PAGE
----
VN: The first technology that I advise investment in is a vascular device as it is the workhorse of a practice, treating a range of issues including facial vessels, red scars, angiomas and post procedure bruising. Secondly, you need a skin resurfacing device that matches the demographics of the practice. For example, an urban and more diverse ethnic practice would benefit from non-ablative fractional lasers while an older, less diverse population may benefit from an ablative fractional laser. Thirdly, you need a non-invasive fat reduction device. There is a high demand for this treatment, and now there are multiple technologies that can address these issues, such as Coolsculpting, Solta Liposonix, Syneron Ultrashape.

WL: What criteria do you use to evaluate if a laser or light-based system is a good fit for your clinic?

DG: I consider whether it treats an entirely new group of patients rather than simply takes a group of patients who are already being treated with another class of technology that does the same. For example, we purchased MiraDry for hyperhidrosis because we were not using any other technology for hyperhidrosis.
MG: The first thing I do is to see if I have patients who might benefit from the technology. If someone is selling a tattoo laser and I do not want to do tattoos, then I won’t consider it. But if I am doing a lot of tattoos and I use a traditional Q-switched 1064-532, and they are selling a Q-switched ruby, that might be a good machine to add. I also want to test the machine on my own staff or patients to make sure it does what the company says it is going to do. Every machine acts differently, and I want to make sure it does what I need it to do.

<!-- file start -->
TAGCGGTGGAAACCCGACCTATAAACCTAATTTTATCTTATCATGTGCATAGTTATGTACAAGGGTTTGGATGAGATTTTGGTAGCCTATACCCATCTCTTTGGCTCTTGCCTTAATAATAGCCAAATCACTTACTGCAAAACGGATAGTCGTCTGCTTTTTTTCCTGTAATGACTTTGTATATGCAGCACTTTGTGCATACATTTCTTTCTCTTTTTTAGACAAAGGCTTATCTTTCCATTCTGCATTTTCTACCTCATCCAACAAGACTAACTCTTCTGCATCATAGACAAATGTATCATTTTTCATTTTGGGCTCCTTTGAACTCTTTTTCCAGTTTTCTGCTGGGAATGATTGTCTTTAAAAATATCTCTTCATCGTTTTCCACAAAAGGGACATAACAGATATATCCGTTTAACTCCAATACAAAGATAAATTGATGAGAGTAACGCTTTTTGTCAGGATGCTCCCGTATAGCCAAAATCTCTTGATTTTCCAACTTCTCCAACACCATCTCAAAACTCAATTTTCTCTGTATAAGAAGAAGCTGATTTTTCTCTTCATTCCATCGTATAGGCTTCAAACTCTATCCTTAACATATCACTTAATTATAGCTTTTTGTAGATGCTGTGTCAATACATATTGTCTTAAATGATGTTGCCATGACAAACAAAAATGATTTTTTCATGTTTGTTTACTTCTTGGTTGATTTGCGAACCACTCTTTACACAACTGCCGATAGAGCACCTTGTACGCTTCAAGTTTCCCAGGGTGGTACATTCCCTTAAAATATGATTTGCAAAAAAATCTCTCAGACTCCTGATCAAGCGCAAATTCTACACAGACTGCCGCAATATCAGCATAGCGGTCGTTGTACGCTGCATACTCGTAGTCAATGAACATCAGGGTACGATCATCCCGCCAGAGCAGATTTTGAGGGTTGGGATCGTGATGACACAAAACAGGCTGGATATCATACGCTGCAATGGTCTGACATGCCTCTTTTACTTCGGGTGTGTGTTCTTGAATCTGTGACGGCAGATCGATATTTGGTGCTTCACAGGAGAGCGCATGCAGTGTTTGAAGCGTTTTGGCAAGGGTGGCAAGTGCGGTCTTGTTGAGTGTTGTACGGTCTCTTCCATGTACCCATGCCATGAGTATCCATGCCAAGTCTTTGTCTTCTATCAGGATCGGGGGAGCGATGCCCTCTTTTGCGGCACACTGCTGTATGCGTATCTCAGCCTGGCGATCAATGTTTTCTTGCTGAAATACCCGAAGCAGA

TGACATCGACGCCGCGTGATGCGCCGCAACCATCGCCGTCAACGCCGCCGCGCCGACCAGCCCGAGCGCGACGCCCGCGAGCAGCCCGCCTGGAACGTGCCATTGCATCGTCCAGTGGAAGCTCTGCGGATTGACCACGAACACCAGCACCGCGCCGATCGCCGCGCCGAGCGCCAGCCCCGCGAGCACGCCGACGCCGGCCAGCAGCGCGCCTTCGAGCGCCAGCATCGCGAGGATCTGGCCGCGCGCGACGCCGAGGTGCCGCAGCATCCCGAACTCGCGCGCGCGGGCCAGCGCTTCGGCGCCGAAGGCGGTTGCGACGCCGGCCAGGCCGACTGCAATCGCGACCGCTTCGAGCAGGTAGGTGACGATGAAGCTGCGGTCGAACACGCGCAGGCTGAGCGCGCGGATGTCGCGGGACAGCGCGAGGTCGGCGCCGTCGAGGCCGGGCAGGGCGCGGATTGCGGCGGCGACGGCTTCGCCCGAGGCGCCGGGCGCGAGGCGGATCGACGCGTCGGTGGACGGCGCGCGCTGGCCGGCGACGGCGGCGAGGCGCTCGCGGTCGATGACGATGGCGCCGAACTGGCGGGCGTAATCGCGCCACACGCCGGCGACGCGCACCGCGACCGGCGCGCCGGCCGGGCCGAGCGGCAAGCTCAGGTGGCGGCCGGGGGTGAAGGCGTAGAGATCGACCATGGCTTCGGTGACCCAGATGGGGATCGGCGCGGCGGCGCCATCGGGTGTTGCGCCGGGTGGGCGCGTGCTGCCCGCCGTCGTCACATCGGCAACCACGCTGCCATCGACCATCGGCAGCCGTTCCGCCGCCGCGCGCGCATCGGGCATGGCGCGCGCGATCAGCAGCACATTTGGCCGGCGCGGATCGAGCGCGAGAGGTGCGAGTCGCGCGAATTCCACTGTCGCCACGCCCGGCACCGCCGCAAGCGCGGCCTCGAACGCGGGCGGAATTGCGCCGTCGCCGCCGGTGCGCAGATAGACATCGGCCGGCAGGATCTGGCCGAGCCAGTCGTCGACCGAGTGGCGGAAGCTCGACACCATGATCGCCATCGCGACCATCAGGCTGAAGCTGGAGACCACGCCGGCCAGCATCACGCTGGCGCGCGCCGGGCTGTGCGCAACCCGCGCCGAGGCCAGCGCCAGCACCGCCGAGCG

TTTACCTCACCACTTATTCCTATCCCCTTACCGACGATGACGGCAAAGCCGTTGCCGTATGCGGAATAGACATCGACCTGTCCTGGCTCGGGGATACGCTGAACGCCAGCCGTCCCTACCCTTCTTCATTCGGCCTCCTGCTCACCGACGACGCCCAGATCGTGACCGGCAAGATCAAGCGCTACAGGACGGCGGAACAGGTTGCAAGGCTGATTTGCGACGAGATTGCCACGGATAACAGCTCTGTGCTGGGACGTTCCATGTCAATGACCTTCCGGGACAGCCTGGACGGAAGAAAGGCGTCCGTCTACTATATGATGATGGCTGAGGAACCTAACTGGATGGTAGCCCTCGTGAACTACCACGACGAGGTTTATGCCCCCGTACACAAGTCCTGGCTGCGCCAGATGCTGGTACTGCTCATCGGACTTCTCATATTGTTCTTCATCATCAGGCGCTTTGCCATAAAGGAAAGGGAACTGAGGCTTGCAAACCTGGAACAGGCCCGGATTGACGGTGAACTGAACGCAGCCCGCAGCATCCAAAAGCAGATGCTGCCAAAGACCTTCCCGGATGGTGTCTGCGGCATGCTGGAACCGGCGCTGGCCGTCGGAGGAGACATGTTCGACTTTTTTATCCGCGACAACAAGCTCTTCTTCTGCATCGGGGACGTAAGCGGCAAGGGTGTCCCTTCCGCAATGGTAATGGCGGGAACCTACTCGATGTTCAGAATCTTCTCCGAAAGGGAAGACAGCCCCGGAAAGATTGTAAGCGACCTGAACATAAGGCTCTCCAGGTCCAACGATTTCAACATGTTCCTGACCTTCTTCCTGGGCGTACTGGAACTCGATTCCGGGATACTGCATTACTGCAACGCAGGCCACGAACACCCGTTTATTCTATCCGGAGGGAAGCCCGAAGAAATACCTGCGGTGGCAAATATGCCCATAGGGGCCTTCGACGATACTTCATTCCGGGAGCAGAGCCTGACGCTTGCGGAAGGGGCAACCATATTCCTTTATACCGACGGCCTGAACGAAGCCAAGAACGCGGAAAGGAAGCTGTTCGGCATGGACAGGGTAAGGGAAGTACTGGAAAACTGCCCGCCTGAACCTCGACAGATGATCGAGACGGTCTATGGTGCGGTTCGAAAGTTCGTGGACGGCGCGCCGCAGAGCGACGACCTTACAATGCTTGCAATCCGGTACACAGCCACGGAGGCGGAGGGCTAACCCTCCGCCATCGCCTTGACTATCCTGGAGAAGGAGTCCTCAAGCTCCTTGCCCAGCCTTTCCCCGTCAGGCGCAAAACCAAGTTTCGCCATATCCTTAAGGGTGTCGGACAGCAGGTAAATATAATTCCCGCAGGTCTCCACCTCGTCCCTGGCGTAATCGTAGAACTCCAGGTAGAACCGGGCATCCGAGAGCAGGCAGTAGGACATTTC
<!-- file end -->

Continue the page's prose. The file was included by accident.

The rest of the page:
EM: Safety and efficacy.
RR: First and foremost, we look at the safety and reliability of the technology, and whether it has a proven track record of delivering good results. We also like to invest in those devices that provide lasting results and that wow factor: anything we offer has to make a difference to our patients. It is also important to look into our treatment offering and see if there are any natural gaps that the new device can fill, such as a different skin concern or treatment area. Clinical before and after shots are vital, not only for our own assessment but for our patients who are the real critics and rightly so.
VN: When adding a new device, we will consider any unmet need in our practice; anything for which there is a high demand and we are not currently offering another option. For example, our last new purchase was the Coolsculpting device, as we did not have a non-invasive option for this consideration. The next, or equally important consideration is to make sure that the device makes sense financially. Good return on investment (ROI) is key.